Except things begin to change. By year 6, or 7 there is a shift. They find themselves moving into parallel lives with Steve working until 8:00 most nights, Megan spending Saturdays with the kids or visiting her mother. The time they spend time together often seems boring or too routine. And what was most attractive now turns into an annoyance. Steve's outgoingness now seems to Megan a distraction, his humor now seems to slide into a cruel sarcasm, while Megan's quietness now seems to Steve like indecision, a passivity that is driving him crazy.

There is tension - they argue over parenting, or money, or in-laws - and the arguments rarely lead to a true understanding or solution. Each "tries" and gives in for a time, only to collapse in frustration, or they silently agree to emotionally just sweep the issue under the rug. Things are not working as well as they used to. Both sense a growing gap - between the routines and rules and even the vision that hammered out at year one - and who they are now as individuals.

What has happened is that the relationship contract has run out because the relationship has been successful. They each gave the other what they needed and filled the emotional holes. Steve no longer misses his mother or needs one; Megan, thanks to Steve, is no longer so timid or fearful. They both have changed; something else is now at the top of their need list. They each feel cramped within the box of the life they have created and are living.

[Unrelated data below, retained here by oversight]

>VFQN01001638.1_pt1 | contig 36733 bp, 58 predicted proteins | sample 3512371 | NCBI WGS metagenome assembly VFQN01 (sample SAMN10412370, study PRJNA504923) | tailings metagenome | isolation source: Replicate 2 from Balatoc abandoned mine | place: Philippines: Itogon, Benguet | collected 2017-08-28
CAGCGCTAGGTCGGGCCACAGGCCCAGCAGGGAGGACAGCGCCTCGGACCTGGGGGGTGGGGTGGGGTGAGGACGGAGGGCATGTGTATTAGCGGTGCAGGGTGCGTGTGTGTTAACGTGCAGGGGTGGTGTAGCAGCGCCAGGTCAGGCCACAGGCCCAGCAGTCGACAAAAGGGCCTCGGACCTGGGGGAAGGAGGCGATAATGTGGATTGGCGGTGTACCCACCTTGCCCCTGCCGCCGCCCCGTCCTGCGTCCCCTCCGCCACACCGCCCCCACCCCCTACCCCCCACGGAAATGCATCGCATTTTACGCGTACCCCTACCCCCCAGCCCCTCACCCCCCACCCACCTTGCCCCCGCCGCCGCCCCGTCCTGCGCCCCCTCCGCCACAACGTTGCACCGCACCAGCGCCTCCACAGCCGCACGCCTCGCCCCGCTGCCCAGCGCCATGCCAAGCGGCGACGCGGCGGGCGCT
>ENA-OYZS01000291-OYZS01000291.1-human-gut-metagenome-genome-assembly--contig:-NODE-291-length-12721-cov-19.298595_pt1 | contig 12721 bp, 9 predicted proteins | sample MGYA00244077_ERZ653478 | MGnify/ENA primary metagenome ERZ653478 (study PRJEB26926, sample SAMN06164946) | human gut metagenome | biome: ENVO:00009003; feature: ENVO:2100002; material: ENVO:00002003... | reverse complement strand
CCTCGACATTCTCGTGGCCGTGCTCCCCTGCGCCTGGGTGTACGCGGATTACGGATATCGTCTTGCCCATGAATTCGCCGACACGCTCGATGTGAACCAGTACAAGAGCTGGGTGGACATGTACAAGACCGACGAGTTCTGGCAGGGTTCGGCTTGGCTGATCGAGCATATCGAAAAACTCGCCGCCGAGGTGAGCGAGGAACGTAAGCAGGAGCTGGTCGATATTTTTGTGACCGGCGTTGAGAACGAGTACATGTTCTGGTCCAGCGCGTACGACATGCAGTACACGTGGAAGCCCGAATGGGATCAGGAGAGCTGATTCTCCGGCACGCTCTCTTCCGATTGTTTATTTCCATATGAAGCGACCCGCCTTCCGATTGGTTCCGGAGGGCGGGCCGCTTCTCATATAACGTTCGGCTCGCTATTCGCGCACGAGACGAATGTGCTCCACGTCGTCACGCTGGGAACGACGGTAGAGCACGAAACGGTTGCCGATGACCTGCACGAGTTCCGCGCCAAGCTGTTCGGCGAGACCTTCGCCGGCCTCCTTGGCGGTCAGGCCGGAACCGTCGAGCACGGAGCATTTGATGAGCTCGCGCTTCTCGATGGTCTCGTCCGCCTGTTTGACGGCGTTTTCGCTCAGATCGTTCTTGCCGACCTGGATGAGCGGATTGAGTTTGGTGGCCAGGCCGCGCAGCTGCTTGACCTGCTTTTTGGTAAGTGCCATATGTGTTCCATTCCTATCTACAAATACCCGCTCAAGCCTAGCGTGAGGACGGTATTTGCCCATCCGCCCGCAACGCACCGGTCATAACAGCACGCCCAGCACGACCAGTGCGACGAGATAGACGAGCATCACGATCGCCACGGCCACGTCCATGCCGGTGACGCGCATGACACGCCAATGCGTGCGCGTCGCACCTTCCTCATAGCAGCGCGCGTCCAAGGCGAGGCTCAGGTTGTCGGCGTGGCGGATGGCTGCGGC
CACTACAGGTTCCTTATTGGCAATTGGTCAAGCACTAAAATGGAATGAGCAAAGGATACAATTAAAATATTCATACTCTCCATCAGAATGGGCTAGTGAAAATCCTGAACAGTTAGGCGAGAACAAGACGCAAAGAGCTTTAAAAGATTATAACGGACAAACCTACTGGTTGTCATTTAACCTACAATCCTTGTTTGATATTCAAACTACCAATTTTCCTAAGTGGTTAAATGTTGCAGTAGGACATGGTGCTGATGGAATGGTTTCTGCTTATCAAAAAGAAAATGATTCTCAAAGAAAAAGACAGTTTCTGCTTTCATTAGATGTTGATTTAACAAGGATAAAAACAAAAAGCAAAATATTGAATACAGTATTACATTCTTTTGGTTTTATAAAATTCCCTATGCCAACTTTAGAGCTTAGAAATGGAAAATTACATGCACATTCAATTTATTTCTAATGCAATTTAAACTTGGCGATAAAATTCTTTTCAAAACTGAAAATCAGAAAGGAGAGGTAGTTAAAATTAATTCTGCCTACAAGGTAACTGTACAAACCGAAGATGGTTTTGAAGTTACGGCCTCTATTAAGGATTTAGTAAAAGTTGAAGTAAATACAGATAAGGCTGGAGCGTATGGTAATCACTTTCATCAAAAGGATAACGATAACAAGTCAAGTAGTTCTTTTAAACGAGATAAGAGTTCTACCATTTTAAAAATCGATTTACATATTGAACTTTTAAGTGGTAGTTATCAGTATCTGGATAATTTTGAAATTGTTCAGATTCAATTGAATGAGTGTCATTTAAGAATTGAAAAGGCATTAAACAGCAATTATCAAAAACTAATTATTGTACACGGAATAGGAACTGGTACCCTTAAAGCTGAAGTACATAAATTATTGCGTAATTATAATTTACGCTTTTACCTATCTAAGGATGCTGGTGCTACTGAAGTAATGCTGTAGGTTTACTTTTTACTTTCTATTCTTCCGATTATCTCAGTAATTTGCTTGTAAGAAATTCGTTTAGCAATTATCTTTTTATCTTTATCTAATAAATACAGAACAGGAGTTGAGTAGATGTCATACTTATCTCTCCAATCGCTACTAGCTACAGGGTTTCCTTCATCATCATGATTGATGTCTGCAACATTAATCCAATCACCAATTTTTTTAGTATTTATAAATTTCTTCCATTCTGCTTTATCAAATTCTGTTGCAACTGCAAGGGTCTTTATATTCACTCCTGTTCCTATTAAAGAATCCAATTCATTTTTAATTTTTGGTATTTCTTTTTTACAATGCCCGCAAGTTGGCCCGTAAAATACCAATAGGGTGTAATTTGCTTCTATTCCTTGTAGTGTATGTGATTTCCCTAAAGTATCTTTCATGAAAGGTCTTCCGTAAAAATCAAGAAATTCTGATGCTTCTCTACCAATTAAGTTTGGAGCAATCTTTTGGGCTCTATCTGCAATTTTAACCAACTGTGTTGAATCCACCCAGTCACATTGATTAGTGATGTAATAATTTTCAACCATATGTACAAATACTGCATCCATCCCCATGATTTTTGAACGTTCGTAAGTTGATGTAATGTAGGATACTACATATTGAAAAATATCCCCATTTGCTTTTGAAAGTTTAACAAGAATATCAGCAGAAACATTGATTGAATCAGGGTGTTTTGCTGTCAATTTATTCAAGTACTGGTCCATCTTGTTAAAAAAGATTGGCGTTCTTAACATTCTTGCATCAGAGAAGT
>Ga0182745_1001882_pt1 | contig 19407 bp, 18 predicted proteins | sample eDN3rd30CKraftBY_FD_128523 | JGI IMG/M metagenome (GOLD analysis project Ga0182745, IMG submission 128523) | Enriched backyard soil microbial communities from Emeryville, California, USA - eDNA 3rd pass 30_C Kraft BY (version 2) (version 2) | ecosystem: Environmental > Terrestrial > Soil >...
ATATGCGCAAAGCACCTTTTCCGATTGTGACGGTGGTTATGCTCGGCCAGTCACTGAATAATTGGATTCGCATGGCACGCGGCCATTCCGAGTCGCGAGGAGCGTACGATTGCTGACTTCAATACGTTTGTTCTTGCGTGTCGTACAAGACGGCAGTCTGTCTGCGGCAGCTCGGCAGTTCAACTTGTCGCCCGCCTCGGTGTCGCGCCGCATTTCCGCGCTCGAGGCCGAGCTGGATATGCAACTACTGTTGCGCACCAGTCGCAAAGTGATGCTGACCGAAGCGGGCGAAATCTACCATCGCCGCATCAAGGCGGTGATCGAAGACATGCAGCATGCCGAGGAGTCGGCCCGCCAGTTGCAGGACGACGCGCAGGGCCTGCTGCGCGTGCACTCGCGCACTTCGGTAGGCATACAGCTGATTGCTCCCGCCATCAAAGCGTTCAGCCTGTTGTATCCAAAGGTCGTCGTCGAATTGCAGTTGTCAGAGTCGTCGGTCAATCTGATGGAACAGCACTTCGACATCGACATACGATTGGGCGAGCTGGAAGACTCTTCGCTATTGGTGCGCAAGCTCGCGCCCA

This is the point that some couples decide to divorce (the average length of marriage in the U.S. for couples who divorce first-time is 7.8 years). The cramped box they are living in is scraped to be eventually replaced by a new one. Others too frightened to take this step try and distract themselves from the feelings and the emotions. Steve may take a promotion that takes him out of town 3 days a week; Megan may find herself in an affair with the neighbor across the street; both may decide that it is time to get another dog or buy that cottage on the lake and spend the weekends teaching the kids to water ski. Or they may focus on a comfortable problem - they become child centered and both worry about Tommy's school performance or offer Megan's newly divorced sister and her kids to come live with them.